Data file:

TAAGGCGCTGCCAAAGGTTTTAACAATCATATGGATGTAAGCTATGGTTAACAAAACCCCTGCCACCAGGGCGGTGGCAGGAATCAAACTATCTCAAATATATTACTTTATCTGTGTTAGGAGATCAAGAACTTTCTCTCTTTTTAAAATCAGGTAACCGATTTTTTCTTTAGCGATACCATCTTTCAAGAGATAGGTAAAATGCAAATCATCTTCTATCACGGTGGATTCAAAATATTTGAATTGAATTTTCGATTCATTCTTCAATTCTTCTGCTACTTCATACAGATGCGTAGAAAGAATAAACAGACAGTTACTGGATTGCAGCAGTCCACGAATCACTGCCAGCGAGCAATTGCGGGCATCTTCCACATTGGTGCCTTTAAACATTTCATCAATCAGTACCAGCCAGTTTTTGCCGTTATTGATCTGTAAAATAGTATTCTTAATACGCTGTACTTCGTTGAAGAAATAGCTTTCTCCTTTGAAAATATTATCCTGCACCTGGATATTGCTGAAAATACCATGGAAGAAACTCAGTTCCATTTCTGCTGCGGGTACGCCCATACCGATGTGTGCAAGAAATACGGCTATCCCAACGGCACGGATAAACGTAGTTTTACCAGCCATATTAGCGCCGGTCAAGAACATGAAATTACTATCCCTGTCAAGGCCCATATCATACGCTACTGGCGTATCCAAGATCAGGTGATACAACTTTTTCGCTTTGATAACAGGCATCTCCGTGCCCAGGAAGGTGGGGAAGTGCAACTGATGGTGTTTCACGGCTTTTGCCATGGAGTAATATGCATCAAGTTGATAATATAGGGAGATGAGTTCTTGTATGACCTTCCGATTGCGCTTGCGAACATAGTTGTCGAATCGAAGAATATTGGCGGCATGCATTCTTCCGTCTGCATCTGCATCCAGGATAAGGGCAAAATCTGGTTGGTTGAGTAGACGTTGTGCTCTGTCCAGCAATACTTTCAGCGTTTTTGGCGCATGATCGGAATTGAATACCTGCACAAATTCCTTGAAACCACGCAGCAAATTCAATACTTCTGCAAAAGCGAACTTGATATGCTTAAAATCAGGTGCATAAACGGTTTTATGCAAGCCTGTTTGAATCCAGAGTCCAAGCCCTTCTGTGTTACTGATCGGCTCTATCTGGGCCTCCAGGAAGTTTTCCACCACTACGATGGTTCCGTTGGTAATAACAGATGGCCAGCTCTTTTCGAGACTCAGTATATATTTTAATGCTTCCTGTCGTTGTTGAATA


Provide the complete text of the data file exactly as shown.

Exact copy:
TAAGGCGCTGCCAAAGGTTTTAACAATCATATGGATGTAAGCTATGGTTAACAAAACCCCTGCCACCAGGGCGGTGGCAGGAATCAAACTATCTCAAATATATTACTTTATCTGTGTTAGGAGATCAAGAACTTTCTCTCTTTTTAAAATCAGGTAACCGATTTTTTCTTTAGCGATACCATCTTTCAAGAGATAGGTAAAATGCAAATCATCTTCTATCACGGTGGATTCAAAATATTTGAATTGAATTTTCGATTCATTCTTCAATTCTTCTGCTACTTCATACAGATGCGTAGAAAGAATAAACAGACAGTTACTGGATTGCAGCAGTCCACGAATCACTGCCAGCGAGCAATTGCGGGCATCTTCCACATTGGTGCCTTTAAACATTTCATCAATCAGTACCAGCCAGTTTTTGCCGTTATTGATCTGTAAAATAGTATTCTTAATACGCTGTACTTCGTTGAAGAAATAGCTTTCTCCTTTGAAAATATTATCCTGCACCTGGATATTGCTGAAAATACCATGGAAGAAACTCAGTTCCATTTCTGCTGCGGGTACGCCCATACCGATGTGTGCAAGAAATACGGCTATCCCAACGGCACGGATAAACGTAGTTTTACCAGCCATATTAGCGCCGGTCAAGAACATGAAATTACTATCCCTGTCAAGGCCCATATCATACGCTACTGGCGTATCCAAGATCAGGTGATACAACTTTTTCGCTTTGATAACAGGCATCTCCGTGCCCAGGAAGGTGGGGAAGTGCAACTGATGGTGTTTCACGGCTTTTGCCATGGAGTAATATGCATCAAGTTGATAATATAGGGAGATGAGTTCTTGTATGACCTTCCGATTGCGCTTGCGAACATAGTTGTCGAATCGAAGAATATTGGCGGCATGCATTCTTCCGTCTGCATCTGCATCCAGGATAAGGGCAAAATCTGGTTGGTTGAGTAGACGTTGTGCTCTGTCCAGCAATACTTTCAGCGTTTTTGGCGCATGATCGGAATTGAATACCTGCACAAATTCCTTGAAACCACGCAGCAAATTCAATACTTCTGCAAAAGCGAACTTGATATGCTTAAAATCAGGTGCATAAACGGTTTTATGCAAGCCTGTTTGAATCCAGAGTCCAAGCCCTTCTGTGTTACTGATCGGCTCTATCTGGGCCTCCAGGAAGTTTTCCACCACTACGATGGTTCCGTTGGTAATAACAGATGGCCAGCTCTTTTCGAGACTCAGTATATATTTTAATGCTTCCTGTCGTTGTTGAATA